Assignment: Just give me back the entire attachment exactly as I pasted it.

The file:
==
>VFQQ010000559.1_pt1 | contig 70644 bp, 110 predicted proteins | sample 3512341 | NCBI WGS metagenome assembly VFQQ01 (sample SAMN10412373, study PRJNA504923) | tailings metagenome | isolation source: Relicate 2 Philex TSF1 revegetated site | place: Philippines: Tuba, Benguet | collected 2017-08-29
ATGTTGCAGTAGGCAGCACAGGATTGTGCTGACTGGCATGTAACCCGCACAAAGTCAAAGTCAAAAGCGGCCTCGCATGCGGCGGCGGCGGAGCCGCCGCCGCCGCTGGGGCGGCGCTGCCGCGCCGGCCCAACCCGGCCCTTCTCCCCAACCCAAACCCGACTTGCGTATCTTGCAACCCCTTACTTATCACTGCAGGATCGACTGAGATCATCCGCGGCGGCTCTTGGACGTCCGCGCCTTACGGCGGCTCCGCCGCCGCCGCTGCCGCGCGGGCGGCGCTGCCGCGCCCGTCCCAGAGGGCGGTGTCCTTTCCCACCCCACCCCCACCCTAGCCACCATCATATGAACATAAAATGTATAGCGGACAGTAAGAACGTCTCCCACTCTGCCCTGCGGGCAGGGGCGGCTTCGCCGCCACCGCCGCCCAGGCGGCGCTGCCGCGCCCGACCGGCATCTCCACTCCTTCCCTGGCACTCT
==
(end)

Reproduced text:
>VFQQ010000559.1_pt1 | contig 70644 bp, 110 predicted proteins | sample 3512341 | NCBI WGS metagenome assembly VFQQ01 (sample SAMN10412373, study PRJNA504923) | tailings metagenome | isolation source: Relicate 2 Philex TSF1 revegetated site | place: Philippines: Tuba, Benguet | collected 2017-08-29
ATGTTGCAGTAGGCAGCACAGGATTGTGCTGACTGGCATGTAACCCGCACAAAGTCAAAGTCAAAAGCGGCCTCGCATGCGGCGGCGGCGGAGCCGCCGCCGCCGCTGGGGCGGCGCTGCCGCGCCGGCCCAACCCGGCCCTTCTCCCCAACCCAAACCCGACTTGCGTATCTTGCAACCCCTTACTTATCACTGCAGGATCGACTGAGATCATCCGCGGCGGCTCTTGGACGTCCGCGCCTTACGGCGGCTCCGCCGCCGCCGCTGCCGCGCGGGCGGCGCTGCCGCGCCCGTCCCAGAGGGCGGTGTCCTTTCCCACCCCACCCCCACCCTAGCCACCATCATATGAACATAAAATGTATAGCGGACAGTAAGAACGTCTCCCACTCTGCCCTGCGGGCAGGGGCGGCTTCGCCGCCACCGCCGCCCAGGCGGCGCTGCCGCGCCCGACCGGCATCTCCACTCCTTCCCTGGCACTCT